European politicians place a lot of hope in public investments despite the fact that such investments only form a negligible part of the GDP and are less effective than private investments. Apart from the project of the bank union, there are no reforms which would open a perspective for increased profitability of investment and job creation in Europe. What will be the benefits of increased infrastructural investments for entrepreneurs in transport and industry if the European Commission does not oppose growing protectionist trends?
Some politicians and economists express the view that state investment should compensate for the weak investment demand on the part of private companies. According to them, increased spending on infrastructure, energy or connection networks will stimulate private investments, which will result in a significant upturn for European economy. Such as scenario is possible, but not very likely, particularly in a macroeconomic scale. Juncker’s project is more likely not to have an impact on the long-term growth rate of European economies. Such a prognosis is supported by some important arguments.
Firstly, public investment cannot substitute an improvement in institutions and regulations, which have an impact on the functioning of the markets. Such improvement is a far less undertaking as far as attracting media attention is concerned, but in the long run it is far more important than, say, whether Poland gets 2 bln or 0.2 bln PLN thanks to Juncker’s initiative.
This argument pertains not only to national economies, but to the single EU market as well. Sadly, despite the announcement of further liberalization of this market by the European Commission, some state take unilateral protectionist action. The most egregious example is the case of minimum wage regulations in Germany, which Berlin wants to impose on drivers employed by companies from other countries. The EC is still investigating whether the regulation is in accordance with EU laws, but this does not stop the French government from announcing similar plans.
One should not expect that at a time of regulative and political uncertainty transport an d logistics companies will be eager to invest. This applies also to companies from Germany and France, for whom such legislation means increased costs of productions and sales – because of transport costs. As a result, the long-term investment spending multiplier (GDP growth caused by increased investments) might be close to zero or even negative if irrelevant projects engage labour and capital resources.
Losses caused by EU regulations (a lower GDP than could be achieved otherwise) will certainly not be compensated for by the European Fund for Strategic Investments (EFIS) which will have a starting capital of 21 bln euro and is intended to provide financing with 315 bln euro (including private capital). The improvement of conditions for entrepreneurship in Europe may also be a factor in investors decision on whether or not to locate funds in the EFIS.
Secondly, public investment do not always have the desired impact on economic growth. If in some cases this impact is significantly higher than zero, it is still much lower compared to project in the private sector. The differences in profitability between public and private investments are widely discussed in economic literature – the decisive argument is the impossibility of an effective socialist economy.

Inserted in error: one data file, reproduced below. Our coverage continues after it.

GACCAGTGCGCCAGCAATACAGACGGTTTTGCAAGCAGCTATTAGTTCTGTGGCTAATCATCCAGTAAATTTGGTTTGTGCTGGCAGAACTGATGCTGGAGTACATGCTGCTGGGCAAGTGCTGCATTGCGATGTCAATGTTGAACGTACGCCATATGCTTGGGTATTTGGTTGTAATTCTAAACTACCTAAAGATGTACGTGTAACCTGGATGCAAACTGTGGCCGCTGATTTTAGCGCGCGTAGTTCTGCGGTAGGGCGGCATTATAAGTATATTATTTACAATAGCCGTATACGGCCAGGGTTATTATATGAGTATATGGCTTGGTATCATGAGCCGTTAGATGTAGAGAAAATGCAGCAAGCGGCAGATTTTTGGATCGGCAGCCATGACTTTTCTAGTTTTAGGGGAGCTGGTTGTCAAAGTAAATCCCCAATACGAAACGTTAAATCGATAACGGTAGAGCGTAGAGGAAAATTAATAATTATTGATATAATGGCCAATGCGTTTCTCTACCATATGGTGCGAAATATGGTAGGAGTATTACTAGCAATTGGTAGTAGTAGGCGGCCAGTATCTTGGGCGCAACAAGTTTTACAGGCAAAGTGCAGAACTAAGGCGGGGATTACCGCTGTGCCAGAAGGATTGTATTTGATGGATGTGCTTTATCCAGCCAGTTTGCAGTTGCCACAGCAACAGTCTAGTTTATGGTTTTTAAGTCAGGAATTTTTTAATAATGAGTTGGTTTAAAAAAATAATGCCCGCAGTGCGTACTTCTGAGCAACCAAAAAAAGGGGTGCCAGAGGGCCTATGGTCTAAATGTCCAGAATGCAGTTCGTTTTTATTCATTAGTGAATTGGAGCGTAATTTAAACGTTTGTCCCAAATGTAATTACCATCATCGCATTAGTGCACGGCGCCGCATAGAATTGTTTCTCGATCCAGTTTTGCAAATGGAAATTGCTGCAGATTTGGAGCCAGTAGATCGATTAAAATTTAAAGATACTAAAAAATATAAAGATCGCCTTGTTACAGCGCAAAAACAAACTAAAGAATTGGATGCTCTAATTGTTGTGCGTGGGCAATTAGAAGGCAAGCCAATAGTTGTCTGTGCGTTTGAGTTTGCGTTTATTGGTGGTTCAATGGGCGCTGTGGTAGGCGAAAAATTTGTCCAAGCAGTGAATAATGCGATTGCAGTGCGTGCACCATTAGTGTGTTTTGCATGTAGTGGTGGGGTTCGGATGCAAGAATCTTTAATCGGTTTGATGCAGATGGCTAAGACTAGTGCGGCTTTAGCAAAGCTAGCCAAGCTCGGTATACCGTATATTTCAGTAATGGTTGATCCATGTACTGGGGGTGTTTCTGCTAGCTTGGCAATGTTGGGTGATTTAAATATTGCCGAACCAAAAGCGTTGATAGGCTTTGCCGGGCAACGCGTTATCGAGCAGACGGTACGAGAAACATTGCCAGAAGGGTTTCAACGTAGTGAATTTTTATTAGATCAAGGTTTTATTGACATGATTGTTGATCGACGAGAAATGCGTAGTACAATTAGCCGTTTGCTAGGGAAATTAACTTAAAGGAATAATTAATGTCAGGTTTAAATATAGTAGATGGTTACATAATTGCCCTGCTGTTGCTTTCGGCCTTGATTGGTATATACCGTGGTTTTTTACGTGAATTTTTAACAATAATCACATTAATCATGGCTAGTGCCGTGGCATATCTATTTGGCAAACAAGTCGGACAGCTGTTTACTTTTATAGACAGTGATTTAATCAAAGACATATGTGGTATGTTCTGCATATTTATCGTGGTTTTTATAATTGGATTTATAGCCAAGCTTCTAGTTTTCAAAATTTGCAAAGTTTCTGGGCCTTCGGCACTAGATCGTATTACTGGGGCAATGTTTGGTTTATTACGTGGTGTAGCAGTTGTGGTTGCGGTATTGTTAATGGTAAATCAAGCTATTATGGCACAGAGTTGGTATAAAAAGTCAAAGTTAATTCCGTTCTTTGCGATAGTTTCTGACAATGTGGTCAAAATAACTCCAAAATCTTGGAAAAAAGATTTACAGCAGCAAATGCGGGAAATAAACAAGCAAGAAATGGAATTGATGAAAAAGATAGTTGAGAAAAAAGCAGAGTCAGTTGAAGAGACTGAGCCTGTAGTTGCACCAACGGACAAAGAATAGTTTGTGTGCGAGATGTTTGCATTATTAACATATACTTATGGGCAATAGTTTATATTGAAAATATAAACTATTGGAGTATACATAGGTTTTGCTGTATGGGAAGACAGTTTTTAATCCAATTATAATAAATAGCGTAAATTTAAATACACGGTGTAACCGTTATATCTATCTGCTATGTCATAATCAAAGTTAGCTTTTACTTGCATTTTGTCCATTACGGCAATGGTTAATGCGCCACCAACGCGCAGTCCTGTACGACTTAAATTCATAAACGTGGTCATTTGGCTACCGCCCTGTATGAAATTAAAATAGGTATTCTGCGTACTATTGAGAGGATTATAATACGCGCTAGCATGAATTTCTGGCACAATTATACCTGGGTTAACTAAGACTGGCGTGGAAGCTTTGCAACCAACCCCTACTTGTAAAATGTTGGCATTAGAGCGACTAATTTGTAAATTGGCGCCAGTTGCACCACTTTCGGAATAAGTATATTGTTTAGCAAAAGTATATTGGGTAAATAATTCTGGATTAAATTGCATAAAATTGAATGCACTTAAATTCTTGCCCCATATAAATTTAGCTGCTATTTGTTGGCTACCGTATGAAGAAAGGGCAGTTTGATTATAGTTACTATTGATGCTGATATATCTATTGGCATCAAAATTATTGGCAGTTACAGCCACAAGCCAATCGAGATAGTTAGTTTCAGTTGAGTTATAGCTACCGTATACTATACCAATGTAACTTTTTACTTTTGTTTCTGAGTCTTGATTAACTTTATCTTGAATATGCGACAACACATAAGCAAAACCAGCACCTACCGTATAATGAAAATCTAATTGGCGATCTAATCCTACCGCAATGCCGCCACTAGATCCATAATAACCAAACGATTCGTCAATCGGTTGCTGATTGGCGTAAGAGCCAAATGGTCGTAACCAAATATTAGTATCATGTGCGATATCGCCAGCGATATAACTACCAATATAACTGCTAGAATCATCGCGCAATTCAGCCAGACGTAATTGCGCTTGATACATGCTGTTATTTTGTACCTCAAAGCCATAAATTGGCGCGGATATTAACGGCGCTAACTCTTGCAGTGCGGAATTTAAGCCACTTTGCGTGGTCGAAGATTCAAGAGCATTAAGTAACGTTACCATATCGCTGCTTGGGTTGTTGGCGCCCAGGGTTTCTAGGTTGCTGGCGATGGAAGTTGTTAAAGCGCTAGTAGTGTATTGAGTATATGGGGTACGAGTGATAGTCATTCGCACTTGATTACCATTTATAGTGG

Chart 1. Estimated increase in GDP growth (in percentage points) as a result of an increase of 1 percent GDP in private and public investments respectively, 1960-2005
Source: Own elaboration based on: A. Afonso, M. St. Aubyn, Macroeconomic Rates of Return of Public and Private Investment. Crowding-in and Crowding-out Effects, EBC 2008
According to EBC economists*, a 1 percent of GDP increase in private investment translated to an average of 0.27 percentage points of additional GDP growth in 1960-2005 (based on an unweighted mean for 17 developed economies). In the case of public investment, the average long-term impact was estimated on as little as 0.02 percentage points of additional GDP growth, which is a marginal value.
Officials selecting projects sent by entities from particular countries will have the decisive vote in the EFIS, though the investments will be partially financed by private capital. Thus, a great space for “political bargaining” will be created. This casts serious doubts over the criteria of investment selection, as well as the execution and subsequent monitoring of investments.
Thirdly, there is no consensus among economists as to the direction of the causal relationship between increased public investments and GDP growth. Some use data to argue that it is the growing economy that makes it possible for more public investments to be financed, and not – as EU politicians assume – the public investments are the driving force. This stems for the fact that wealthier states and regions spend a greater part of their GDP on investments and public services and that this spending is higher in times of good economic climate. Social spending are fixed and reducing them is costly in political terms, so when budget income drops, politicians often start spending cuts with public investments.
To sum up: even if 315 bln euro for investments in Europe in indeed gathered, it will not guarantee success. The above sum is only the costs of investments, the results of which are highly uncertain and a thing of the distant future. The expansive policy of EBC, which is artificially lowering interest rates and thus interfering with rational market pricing of long-term investments, is another risk factor.
Damian Olko, expert of the Research and Analysis Centre of Employers of Poland
* A. Afonso, M. St. Aubyn, Macroeconomic Rates of Return of Public and Private Investment. Crowding-in and Crowding-out Effects, Working Paper Series, Nr. 864, EBC 2008